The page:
I turned Drifter out in the arena to stretch his legs this afternoon. He moseyed around a bit, then decided the damp sand was just right for some good rolling:
And then, he saw the goat . . . . much running around ensued:
I had a fecal test done on Pie and Drifter, and Pie came back negative - he was negative in the fall - and Drifter came back as a low shedder with some strongyles. I wormed him with Equimax at our vet's recommendation - it's one version of an ivermectin plus praziquantel dewormer - and we'll do another fecal in three weeks as well as making sure his paddock is thoroughly cleaned every day so he doesn't reinfect himself. For more details on what we're up to with our deworming program, check out this post. Until we do the next fecal, he'll stay separate from the other horses - since both Dawn and Pie were negative, it's a pretty good assumption that all of our horses are negative. I also e-mailed Drifter's former owner so she could deworm her small herd, as it's likely they're infected too.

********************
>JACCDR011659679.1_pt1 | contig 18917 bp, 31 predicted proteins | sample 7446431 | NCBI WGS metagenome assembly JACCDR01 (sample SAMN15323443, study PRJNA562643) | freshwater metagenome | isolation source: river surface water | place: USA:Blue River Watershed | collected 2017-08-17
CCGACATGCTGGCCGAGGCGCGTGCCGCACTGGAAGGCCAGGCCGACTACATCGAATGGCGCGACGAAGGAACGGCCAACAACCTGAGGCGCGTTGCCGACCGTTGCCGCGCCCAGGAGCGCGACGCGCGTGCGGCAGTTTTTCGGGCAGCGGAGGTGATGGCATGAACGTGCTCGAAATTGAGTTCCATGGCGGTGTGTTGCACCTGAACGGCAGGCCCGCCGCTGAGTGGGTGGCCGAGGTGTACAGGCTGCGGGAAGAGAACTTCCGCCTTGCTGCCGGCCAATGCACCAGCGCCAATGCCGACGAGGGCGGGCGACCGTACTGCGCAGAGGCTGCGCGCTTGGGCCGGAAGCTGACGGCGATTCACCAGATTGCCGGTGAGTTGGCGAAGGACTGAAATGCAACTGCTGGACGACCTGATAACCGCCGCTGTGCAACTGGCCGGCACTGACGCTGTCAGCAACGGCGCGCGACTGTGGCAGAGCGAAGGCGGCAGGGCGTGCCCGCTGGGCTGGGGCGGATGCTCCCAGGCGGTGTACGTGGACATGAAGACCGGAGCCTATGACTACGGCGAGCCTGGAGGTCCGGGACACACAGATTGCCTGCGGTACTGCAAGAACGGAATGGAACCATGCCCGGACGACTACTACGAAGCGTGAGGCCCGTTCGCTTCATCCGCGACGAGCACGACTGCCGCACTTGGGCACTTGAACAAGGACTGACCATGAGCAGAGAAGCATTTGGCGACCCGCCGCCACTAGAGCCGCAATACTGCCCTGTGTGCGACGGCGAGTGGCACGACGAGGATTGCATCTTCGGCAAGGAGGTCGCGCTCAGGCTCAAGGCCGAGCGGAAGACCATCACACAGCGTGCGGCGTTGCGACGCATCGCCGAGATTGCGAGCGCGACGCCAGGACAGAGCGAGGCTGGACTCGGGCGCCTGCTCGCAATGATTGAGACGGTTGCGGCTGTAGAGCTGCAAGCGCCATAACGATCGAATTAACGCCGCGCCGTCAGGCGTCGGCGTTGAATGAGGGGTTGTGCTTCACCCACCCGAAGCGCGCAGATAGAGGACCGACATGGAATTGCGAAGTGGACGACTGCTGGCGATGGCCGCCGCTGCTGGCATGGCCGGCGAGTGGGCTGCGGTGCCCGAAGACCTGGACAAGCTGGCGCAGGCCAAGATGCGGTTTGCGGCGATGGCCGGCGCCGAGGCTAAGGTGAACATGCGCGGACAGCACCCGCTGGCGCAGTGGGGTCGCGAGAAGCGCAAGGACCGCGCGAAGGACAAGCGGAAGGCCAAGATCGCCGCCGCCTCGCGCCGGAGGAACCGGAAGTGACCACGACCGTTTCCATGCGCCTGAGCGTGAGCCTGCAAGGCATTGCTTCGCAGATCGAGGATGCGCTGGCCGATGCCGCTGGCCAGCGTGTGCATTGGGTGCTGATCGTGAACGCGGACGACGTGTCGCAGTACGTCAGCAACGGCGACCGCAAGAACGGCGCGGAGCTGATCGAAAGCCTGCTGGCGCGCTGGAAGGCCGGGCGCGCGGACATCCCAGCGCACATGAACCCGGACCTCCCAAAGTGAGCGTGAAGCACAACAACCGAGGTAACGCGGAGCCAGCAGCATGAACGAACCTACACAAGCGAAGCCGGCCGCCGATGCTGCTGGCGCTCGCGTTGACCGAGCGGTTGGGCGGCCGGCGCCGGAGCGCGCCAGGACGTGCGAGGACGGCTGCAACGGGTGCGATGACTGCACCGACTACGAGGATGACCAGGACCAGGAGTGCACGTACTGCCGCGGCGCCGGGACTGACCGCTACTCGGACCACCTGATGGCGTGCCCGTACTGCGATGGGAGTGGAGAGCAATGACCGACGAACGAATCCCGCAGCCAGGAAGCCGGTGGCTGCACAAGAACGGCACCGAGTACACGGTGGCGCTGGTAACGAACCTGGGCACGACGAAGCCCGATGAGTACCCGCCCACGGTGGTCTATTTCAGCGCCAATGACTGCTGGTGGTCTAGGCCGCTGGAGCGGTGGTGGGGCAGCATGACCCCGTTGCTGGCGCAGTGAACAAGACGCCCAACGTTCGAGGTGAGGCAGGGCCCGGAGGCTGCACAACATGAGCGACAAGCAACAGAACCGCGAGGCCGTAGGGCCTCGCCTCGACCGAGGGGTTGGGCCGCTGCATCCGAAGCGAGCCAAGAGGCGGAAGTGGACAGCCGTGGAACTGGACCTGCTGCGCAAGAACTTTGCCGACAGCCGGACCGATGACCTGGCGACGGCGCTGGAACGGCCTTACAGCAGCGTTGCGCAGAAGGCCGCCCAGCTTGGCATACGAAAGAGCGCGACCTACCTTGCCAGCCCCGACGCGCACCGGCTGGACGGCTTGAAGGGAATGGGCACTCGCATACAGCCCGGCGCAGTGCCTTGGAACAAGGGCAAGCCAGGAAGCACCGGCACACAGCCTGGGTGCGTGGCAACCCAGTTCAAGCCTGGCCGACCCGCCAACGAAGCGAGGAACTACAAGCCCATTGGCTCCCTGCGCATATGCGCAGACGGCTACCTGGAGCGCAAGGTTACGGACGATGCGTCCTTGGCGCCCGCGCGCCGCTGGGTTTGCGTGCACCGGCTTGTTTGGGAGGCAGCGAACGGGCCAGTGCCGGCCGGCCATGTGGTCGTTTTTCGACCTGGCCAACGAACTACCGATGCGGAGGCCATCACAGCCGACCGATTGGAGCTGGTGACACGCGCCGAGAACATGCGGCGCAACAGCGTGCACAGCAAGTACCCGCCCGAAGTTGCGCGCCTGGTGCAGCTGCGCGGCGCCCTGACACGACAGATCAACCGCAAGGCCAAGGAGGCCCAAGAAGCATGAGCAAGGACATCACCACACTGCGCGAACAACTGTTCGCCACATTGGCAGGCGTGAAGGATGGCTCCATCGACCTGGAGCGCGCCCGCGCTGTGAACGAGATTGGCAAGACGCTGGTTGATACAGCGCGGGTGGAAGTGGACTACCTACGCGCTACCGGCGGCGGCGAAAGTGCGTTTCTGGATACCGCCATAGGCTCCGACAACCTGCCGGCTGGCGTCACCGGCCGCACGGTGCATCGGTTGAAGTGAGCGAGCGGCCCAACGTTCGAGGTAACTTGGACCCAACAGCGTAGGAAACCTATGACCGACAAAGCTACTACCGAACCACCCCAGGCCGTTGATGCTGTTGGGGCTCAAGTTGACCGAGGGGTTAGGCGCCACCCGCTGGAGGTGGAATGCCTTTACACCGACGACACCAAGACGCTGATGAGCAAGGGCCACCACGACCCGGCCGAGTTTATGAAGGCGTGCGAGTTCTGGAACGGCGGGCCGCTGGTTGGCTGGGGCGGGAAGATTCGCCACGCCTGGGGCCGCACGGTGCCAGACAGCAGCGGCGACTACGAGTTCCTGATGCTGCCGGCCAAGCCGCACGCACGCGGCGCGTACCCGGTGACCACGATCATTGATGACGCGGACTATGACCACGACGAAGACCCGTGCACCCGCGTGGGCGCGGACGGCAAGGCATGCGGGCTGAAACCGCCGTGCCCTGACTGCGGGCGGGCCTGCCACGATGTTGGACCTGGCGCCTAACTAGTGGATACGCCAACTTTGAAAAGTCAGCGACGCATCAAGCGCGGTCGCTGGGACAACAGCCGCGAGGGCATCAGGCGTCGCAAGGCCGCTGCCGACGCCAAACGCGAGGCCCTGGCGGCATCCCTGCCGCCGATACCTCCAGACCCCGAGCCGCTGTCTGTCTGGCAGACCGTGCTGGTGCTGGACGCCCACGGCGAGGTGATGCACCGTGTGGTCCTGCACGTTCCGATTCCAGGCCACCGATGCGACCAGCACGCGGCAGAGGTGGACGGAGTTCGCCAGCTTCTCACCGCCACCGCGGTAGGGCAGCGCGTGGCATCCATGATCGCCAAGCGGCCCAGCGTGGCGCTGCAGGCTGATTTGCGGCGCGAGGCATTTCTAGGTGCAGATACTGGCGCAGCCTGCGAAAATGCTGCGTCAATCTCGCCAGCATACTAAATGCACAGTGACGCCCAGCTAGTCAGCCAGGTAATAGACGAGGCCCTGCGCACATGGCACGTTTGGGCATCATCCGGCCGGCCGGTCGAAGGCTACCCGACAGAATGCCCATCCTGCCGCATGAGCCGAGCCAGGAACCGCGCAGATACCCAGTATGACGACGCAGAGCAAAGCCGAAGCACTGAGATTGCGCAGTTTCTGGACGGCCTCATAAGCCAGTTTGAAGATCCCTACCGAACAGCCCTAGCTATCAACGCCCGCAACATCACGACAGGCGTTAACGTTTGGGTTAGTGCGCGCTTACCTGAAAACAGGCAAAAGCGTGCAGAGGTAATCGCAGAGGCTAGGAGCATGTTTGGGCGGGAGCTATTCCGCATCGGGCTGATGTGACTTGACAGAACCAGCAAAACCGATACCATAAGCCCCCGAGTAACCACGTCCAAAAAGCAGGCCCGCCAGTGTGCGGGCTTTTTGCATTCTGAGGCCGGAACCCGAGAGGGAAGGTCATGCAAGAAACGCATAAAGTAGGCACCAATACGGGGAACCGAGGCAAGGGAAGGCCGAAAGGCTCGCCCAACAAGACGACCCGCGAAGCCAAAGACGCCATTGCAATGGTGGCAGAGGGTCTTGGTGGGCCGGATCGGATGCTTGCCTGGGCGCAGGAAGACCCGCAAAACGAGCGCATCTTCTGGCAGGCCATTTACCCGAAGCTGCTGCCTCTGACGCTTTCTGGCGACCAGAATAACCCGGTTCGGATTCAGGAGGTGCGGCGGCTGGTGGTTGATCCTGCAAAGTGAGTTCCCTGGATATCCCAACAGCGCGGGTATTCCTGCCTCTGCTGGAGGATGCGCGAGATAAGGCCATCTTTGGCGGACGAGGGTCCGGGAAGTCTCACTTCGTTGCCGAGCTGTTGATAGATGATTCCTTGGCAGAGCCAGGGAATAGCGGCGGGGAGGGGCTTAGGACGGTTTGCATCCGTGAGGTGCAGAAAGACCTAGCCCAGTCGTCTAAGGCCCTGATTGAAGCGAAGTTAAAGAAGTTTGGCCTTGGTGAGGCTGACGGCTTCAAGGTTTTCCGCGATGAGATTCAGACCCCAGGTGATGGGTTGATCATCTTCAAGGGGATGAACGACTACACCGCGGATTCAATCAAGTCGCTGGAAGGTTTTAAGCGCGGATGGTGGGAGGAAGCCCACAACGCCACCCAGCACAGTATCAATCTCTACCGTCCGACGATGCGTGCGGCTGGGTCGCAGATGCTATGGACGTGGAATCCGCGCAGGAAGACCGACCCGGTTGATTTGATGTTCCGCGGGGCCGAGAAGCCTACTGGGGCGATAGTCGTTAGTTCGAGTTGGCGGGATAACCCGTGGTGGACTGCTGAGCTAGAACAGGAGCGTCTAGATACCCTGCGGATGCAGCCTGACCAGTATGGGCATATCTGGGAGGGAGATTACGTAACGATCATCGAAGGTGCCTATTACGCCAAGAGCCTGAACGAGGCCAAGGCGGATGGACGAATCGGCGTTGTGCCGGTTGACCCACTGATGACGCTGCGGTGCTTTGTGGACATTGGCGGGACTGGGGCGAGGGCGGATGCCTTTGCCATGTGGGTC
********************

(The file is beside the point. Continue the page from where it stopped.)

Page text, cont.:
It's increasingly clear that I need to take things very slowly with Drifter. I need to ask him to work, but do so in a way that gives him the opportunity to be successful and doesn't result in too much tussling. After a week, he's still pretty nervous and reactive and leading him isn't easy - I'm having to get big too often to keep him from mowing me down, which means I'm pushing his limits too much, too early. I need to dial things down a bit, and if that means all we do for a week is stand around in the parking lot right next to the barn door, that's what we need to do. I need to let go of expectations and just move as slowly as he needs me to go. This may result in faster progress in the long run. I'm also going to consider putting him on some magnesium oxide as a supplement - this often helps nervous horses - if he were getting grain, which he isn't, I'd consider B-1 as a supplement.